St. Augustine in St. Johns County, Florida — The American South (South Atlantic)
Florida's First European Families 1565-1763
"Los Floridanos" referred to the children born to the Spanish settlers of St. Augustine during the First Spanish Period (1565-1763). Translated it means "The Floridians" and record of this title can be found in many Spanish Government documents, including Spanish censuses of the time.
In 1565, Pedro Menéndez de Avilés, along with 600 soldiers and colonists, arrived in "La Florida" to explore and colonize for Spain. The settlers who arrived during the First Spanish Period, whose last names included Aguilar, Díaz, Rodríguez, Sánchez, and Solana, began their new lives in the Presidio de San Agustín. Enduring the Florida elements, diseases, fires, and attacks by pirates, French, English, and Native Americans, their efforts established St. Augustine as the first continuously occupied European city in the United States.
In 1763, Spain ceded the Florida Colony to Britain after the Seven Years War, ending the First Spanish Period. The majority of the Spanish St. Augustine residents, approximately 3,100, relocated to Cuba. Only a few "Los Floridanos" remained in St. Augustine to handle unsold property and settle affairs. Two of these were Manuel Solana and Francisco Sánchez. Their descendants still reside in St. Augustine.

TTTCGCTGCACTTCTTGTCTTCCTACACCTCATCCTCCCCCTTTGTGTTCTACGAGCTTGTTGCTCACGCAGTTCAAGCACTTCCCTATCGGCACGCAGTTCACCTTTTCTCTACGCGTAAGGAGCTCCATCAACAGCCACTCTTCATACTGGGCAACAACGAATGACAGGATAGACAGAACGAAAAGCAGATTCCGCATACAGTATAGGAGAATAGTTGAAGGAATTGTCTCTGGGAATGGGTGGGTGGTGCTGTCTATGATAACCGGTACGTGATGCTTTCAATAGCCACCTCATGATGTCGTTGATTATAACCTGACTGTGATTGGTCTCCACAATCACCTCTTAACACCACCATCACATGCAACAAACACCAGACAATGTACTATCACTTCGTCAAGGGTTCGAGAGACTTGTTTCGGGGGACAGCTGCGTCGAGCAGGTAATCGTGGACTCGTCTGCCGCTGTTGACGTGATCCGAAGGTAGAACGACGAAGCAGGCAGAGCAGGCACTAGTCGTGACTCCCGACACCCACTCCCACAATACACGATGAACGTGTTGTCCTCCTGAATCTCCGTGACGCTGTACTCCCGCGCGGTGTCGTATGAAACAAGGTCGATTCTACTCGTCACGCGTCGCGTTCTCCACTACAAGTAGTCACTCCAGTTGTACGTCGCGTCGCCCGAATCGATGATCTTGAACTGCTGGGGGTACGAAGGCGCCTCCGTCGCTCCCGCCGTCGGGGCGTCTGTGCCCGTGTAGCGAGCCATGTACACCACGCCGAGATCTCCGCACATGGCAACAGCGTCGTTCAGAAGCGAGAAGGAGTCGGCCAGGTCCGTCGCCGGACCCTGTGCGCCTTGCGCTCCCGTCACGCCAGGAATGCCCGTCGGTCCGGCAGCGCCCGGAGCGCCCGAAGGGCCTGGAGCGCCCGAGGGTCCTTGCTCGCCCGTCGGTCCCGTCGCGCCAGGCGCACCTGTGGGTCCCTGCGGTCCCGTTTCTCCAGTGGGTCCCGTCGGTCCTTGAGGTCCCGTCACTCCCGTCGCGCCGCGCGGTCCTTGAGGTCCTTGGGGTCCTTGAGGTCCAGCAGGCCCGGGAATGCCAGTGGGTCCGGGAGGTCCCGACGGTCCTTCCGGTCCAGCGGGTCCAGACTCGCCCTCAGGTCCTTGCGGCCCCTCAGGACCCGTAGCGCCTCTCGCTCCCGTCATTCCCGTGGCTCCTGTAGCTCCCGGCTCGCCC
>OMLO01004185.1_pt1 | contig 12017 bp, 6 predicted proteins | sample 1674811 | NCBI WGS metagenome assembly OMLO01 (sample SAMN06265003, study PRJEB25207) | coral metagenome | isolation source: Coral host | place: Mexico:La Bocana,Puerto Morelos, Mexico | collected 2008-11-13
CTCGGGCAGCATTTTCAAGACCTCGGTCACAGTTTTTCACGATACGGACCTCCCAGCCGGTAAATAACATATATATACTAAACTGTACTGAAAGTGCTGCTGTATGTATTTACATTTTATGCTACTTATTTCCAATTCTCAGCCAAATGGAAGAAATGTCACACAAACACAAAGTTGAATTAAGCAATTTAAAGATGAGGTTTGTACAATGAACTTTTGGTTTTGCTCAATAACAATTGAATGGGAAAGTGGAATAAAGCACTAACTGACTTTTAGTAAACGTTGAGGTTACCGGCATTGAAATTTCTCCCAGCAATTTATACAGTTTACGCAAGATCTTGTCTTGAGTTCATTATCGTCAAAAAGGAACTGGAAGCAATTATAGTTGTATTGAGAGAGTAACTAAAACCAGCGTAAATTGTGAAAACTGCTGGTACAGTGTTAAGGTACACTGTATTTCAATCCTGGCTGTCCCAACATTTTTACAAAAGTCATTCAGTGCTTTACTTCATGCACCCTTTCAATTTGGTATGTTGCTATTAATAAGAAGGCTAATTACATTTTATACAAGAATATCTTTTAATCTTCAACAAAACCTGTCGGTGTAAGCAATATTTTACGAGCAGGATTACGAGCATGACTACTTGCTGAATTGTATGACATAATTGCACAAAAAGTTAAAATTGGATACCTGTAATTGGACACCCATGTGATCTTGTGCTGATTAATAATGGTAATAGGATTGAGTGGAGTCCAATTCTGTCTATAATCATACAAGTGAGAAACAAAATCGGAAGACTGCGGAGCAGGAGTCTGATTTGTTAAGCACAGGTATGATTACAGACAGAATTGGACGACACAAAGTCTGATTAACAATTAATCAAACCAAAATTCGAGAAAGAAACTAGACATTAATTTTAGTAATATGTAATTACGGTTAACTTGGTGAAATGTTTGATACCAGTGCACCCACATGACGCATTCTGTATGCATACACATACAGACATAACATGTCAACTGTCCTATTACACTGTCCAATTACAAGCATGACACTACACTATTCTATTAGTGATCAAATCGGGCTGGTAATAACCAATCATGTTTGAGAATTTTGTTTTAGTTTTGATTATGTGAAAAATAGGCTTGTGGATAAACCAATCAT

Erected by City of St. Augustine.
Location. Touch for map. Marker is in this post office area: Saint Augustine FL 32084, United States of America.
Other nearby markers. At least 8 other markers are within walking distance of this marker. Santo Domingo Redoubt (a few steps from this marker); The 1886 Old Drugstore (within shouting distance of this marker); a different marker also named Santo Domingo Redoubt (within shouting distance of this marker); The Cubo Line (within shouting distance of this marker); a different marker also named Santo Domingo Redoubt (within shouting distance of this marker); a different marker also named Santo Domingo Redoubt (within shouting distance of this marker); Fuente de los Caños de San Francisco (within shouting distance of this marker); Old Spanish Trail Zero Milestone (about 300 feet away, measured in a direct line). Touch for a list and map of all markers in St. Augustine.
Categories. • Colonial Era • Hispanic Americans • Settlements & Settlers •
Credits. This page was last revised on January 2, 2019. This page originally submitted on August 29, 2011, by Craig Swain of Leesburg, Virginia. This page has been viewed 770 times since then and 7 times this year. Photos: 1, 2. submitted on August 29, 2011, by Craig Swain of Leesburg, Virginia.